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  38. added 2018-07-08
    Technological Seduction and Self-Radicalization.Mark Alfano, Joseph Adam Carter & Marc Cheong - 2018 - Journal of the American Philosophical Association (3):298-322.
    Many scholars agree that the Internet plays a pivotal role in self-radicalization, which can lead to behaviours ranging from lone-wolf terrorism to participation in white nationalist rallies to mundane bigotry and voting for extremist candidates. However, the mechanisms by which the Internet facilitates self-radicalization are disputed; some fault the individuals who end up self-radicalized, while others lay the blame on the technology itself. In this paper, we explore the role played by technological design decisions in online self-radicalization in its myriad (...)
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  39. added 2018-06-29
    Explicating Epistemic Injustice - An Analysis of Fricker's Model of Testimonial Injustice.Himanshu Parcha - 2018 - Dissertation, University of Delhi
    In my research, I will try to study the notion of epistemic injustice by focusing on Miranda Fricker’s work in the area of epistemic injustice. Miranda Fricker talks about two forms of epistemic injustice which, she believes, are distinctively epistemic in nature. These two forms of epistemic injustice are testimonial injustice and hermeneutical injustice which help us to understand the epistemic injustice faced by an individual or a social group. So we can say that these two categories provide us with (...)
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  40. added 2018-06-15
    What's the Point of Knowledge?Michael Hannon - 2019 - Oxford University Press.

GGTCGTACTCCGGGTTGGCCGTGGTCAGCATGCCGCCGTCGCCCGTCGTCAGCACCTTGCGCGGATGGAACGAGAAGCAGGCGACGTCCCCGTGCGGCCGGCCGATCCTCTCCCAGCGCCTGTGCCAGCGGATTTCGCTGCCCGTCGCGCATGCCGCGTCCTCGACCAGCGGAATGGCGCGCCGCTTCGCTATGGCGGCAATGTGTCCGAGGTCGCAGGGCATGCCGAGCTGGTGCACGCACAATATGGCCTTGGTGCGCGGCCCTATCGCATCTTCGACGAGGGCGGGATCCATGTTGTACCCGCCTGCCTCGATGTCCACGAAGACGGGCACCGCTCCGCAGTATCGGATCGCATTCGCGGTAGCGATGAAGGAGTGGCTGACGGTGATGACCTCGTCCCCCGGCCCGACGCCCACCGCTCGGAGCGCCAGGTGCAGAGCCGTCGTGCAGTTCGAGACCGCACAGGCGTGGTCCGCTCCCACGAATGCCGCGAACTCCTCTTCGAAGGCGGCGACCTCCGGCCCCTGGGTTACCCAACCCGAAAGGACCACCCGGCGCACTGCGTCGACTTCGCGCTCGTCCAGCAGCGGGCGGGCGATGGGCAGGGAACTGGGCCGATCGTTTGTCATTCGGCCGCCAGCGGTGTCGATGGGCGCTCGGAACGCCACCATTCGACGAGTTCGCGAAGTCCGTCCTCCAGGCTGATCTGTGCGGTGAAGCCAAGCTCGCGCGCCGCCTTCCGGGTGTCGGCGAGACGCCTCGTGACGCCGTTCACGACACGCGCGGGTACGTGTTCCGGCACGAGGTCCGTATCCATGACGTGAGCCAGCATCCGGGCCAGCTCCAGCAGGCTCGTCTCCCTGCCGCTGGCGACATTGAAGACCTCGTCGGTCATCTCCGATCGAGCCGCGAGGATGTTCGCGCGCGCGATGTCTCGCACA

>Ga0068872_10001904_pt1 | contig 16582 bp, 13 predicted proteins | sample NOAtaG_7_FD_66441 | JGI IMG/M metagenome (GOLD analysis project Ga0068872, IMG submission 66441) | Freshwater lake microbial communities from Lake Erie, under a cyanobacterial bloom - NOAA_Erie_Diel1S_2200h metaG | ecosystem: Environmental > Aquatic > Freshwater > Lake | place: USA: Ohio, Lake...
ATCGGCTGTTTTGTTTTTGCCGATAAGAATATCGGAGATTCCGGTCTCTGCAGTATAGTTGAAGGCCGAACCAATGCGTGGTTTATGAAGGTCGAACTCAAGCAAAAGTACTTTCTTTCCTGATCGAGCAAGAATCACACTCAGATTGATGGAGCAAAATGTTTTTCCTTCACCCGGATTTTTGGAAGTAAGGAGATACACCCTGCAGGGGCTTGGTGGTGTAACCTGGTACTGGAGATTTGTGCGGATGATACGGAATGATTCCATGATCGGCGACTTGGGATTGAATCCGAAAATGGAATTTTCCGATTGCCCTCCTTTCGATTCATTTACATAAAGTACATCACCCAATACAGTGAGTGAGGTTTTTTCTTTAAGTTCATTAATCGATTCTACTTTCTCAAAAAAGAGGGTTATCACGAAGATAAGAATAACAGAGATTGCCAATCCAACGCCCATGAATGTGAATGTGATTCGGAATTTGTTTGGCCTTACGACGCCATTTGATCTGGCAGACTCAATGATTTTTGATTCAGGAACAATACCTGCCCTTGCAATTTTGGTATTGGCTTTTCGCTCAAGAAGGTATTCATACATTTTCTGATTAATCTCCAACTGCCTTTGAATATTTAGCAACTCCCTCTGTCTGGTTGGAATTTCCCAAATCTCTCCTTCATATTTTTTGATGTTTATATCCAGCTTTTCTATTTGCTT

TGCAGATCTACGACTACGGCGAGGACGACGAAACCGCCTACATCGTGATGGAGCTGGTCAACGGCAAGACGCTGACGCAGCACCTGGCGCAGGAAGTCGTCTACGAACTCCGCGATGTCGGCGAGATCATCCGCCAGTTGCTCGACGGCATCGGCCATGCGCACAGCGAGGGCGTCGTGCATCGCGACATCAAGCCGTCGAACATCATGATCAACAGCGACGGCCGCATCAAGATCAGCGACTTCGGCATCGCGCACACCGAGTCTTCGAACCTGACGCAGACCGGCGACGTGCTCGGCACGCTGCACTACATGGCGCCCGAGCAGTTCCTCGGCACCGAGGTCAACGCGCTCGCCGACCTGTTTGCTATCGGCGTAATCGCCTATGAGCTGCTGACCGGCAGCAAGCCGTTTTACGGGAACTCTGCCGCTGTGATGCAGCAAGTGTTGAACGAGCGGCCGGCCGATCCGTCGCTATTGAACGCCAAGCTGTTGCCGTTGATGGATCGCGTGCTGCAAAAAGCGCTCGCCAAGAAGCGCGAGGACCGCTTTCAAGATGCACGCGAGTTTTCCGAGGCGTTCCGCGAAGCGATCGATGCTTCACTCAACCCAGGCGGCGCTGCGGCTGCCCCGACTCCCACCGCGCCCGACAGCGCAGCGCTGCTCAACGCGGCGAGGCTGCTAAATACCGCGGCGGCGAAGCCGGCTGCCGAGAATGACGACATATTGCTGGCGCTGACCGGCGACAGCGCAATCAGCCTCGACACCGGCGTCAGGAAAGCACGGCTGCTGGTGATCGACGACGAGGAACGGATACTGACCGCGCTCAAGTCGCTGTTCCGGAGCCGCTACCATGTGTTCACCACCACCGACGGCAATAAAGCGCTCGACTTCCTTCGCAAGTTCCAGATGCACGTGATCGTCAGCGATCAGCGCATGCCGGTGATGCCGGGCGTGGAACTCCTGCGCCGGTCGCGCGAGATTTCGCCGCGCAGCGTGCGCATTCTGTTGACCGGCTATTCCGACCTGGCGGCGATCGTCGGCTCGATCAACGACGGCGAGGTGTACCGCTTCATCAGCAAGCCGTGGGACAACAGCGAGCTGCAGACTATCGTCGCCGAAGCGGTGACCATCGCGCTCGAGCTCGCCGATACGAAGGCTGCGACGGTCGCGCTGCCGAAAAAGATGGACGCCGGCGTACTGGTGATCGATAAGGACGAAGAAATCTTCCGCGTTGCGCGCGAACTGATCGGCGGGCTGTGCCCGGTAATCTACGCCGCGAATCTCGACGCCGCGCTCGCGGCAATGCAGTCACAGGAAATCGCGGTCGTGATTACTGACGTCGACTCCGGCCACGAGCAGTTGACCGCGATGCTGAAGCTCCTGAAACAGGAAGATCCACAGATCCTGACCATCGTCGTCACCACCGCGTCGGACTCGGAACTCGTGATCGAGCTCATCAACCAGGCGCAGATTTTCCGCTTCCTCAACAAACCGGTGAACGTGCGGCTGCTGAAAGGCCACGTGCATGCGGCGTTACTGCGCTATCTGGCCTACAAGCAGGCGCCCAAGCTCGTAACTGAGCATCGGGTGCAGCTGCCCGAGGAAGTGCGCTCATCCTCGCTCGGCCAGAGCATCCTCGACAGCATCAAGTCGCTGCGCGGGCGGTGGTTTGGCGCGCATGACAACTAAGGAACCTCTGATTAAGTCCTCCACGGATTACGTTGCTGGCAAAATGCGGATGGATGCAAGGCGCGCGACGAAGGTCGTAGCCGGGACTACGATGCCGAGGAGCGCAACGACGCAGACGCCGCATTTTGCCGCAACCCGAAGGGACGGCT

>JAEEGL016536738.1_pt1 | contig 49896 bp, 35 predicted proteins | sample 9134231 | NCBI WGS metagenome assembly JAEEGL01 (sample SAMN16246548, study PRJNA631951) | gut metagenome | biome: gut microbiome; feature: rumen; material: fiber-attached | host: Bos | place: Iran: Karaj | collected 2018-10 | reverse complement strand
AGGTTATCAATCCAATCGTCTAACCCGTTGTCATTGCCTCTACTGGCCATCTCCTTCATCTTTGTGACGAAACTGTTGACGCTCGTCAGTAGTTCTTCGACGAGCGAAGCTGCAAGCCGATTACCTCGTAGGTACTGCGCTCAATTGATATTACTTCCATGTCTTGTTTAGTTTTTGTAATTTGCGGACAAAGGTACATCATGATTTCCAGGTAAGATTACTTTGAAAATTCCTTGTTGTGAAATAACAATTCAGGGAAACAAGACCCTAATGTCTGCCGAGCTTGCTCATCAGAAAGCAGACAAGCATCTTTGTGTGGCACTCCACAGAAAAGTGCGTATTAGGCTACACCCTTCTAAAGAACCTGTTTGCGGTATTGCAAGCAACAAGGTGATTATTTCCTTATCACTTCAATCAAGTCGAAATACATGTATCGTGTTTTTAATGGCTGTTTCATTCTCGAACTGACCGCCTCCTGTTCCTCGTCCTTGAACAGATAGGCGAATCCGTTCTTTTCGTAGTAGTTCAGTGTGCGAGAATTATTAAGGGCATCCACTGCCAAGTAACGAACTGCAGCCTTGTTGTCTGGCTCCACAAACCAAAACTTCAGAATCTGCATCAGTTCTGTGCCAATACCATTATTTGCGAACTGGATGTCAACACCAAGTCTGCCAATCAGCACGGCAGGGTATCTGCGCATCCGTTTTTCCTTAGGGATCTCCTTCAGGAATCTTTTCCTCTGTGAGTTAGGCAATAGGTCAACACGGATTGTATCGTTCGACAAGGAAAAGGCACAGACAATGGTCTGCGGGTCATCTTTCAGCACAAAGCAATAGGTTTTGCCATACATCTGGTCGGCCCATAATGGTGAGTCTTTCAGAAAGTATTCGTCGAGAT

This book is about knowledge and its value. At the heart of this book is a simple idea: we can answer many interesting and difficult questions in epistemology by reflecting on the role of epistemic evaluation in human life. Hannon calls this ‘function-first epistemology’. -/- The core hypothesis is that the concept of knowledge is used to identify reliable informants. This practice is necessary, or at least deeply important, because it plays a vital role in human survival, cooperation, and flourishing. (...)
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  41. added 2018-06-08
    Unifying Group Rationality.Matthew Kopec - manuscript
    Various social epistemologists use what seem to be rather distinct notions of group rationality. In this essay, I offer an account of group rationality that unifies the dominant notions present in the literature. I argue that if we employ a teleological account of epistemic rationality, and allow that there are many different epistemic goals that are worth pursuing for various groups and individuals, we can then see how those seemingly divergent understandings of group rationality are all intimately related. I close (...)
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  42. added 2018-06-05
    Epistemic Evaluation: Purposeful Evaluation By David K. Henderson and John Greco. [REVIEW]Michael Hannon - 2018 - Analysis 78 (1):173-177.
    © The Author 2017. Published by Oxford University Press on behalf of The Analysis Trust. All rights reserved. For Permissions, please email: journals.permissions@oup.comWhat is the point of epistemic evaluation? Why do we appraise others as knowers, understanders and so forth? Epistemology has traditionally focused on analysing the conditions under which one has knowledge, leaving aside for the most part questions about the roles played by epistemic evaluation in our lives more broadly. This fact is borne out by the so-called Gettier (...)
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  43. added 2018-06-01
    Book Symposium on Expertise: Philosophical Reflections by Evan Selinger. [REVIEW]Stephen Turner, William Rehg, Heather Douglas & Evan Selinger - 2013 - Philosophy and Technology 26 (1):93-109.
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  44. added 2018-05-31
    On the Sociology of Subjectivity: A Reply to Raphael Sassower.Jeff Kochan - 2018 - Social Epistemology Review and Reply Collective 7 (5):39-41.